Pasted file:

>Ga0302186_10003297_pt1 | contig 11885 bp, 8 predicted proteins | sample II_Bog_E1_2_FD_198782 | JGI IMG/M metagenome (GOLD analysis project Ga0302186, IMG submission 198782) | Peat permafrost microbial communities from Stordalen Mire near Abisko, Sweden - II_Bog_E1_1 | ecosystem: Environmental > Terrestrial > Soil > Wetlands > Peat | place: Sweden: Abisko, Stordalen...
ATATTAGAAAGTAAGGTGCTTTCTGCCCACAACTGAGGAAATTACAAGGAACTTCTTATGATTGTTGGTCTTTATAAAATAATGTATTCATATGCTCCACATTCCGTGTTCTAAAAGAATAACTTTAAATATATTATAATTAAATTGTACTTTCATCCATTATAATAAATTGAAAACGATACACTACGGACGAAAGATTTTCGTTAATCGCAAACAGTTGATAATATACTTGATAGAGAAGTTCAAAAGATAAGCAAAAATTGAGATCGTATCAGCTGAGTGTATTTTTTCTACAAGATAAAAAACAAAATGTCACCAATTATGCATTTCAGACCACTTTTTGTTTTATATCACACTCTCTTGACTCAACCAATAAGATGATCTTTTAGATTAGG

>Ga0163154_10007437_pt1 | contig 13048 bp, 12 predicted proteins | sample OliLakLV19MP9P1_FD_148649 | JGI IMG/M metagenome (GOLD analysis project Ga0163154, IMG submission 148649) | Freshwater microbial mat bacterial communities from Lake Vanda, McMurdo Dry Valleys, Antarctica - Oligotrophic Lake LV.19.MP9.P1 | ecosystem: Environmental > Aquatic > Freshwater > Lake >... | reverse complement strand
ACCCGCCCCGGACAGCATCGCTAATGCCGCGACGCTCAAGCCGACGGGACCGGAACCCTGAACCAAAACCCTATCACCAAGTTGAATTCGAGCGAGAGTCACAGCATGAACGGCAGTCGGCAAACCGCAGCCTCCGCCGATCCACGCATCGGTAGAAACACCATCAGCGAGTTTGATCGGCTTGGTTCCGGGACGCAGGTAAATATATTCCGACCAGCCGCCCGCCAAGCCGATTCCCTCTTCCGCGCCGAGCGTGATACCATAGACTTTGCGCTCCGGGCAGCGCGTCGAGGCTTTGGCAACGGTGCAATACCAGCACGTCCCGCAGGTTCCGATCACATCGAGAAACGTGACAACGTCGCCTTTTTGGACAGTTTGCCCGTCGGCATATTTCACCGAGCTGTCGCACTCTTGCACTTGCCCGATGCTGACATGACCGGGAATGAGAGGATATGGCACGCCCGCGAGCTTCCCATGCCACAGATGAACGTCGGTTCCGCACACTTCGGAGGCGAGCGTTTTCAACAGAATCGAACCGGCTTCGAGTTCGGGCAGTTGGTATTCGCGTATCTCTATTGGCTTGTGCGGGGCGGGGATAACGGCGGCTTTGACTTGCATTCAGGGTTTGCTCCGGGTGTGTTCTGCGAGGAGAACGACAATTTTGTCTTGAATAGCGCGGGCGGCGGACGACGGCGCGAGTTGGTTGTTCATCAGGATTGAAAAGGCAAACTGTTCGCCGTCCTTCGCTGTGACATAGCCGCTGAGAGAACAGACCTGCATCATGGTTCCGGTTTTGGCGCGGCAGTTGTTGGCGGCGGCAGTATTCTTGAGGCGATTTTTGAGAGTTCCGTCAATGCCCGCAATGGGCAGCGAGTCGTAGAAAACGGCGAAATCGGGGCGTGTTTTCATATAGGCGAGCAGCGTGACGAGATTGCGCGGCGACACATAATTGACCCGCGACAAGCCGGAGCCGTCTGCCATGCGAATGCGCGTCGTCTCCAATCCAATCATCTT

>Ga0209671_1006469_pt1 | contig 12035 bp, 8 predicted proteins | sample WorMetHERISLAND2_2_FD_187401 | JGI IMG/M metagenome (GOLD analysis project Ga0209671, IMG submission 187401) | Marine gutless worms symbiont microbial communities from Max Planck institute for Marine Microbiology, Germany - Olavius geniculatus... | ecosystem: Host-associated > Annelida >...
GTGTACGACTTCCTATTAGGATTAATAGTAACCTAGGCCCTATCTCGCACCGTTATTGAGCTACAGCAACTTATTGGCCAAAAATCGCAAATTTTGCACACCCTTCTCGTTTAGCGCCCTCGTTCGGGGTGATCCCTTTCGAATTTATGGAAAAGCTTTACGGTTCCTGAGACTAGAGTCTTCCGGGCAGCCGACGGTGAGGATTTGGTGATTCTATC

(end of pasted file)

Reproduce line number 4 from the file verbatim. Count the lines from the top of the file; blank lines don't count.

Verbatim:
ACCCGCCCCGGACAGCATCGCTAATGCCGCGACGCTCAAGCCGACGGGACCGGAACCCTGAACCAAAACCCTATCACCAAGTTGAATTCGAGCGAGAGTCACAGCATGAACGGCAGTCGGCAAACCGCAGCCTCCGCCGATCCACGCATCGGTAGAAACACCATCAGCGAGTTTGATCGGCTTGGTTCCGGGACGCAGGTAAATATATTCCGACCAGCCGCCCGCCAAGCCGATTCCCTCTTCCGCGCCGAGCGTGATACCATAGACTTTGCGCTCCGGGCAGCGCGTCGAGGCTTTGGCAACGGTGCAATACCAGCACGTCCCGCAGGTTCCGATCACATCGAGAAACGTGACAACGTCGCCTTTTTGGACAGTTTGCCCGTCGGCATATTTCACCGAGCTGTCGCACTCTTGCACTTGCCCGATGCTGACATGACCGGGAATGAGAGGATATGGCACGCCCGCGAGCTTCCCATGCCACAGATGAACGTCGGTTCCGCACACTTCGGAGGCGAGCGTTTTCAACAGAATCGAACCGGCTTCGAGTTCGGGCAGTTGGTATTCGCGTATCTCTATTGGCTTGTGCGGGGCGGGGATAACGGCGGCTTTGACTTGCATTCAGGGTTTGCTCCGGGTGTGTTCTGCGAGGAGAACGACAATTTTGTCTTGAATAGCGCGGGCGGCGGACGACGGCGCGAGTTGGTTGTTCATCAGGATTGAAAAGGCAAACTGTTCGCCGTCCTTCGCTGTGACATAGCCGCTGAGAGAACAGACCTGCATCATGGTTCCGGTTTTGGCGCGGCAGTTGTTGGCGGCGGCAGTATTCTTGAGGCGATTTTTGAGAGTTCCGTCAATGCCCGCAATGGGCAGCGAGTCGTAGAAAACGGCGAAATCGGGGCGTGTTTTCATATAGGCGAGCAGCGTGACGAGATTGCGCGGCGACACATAATTGACCCGCGACAAGCCGGAGCCGTCTGCCATGCGAATGCGCGTCGTCTCCAATCCAATCATCTT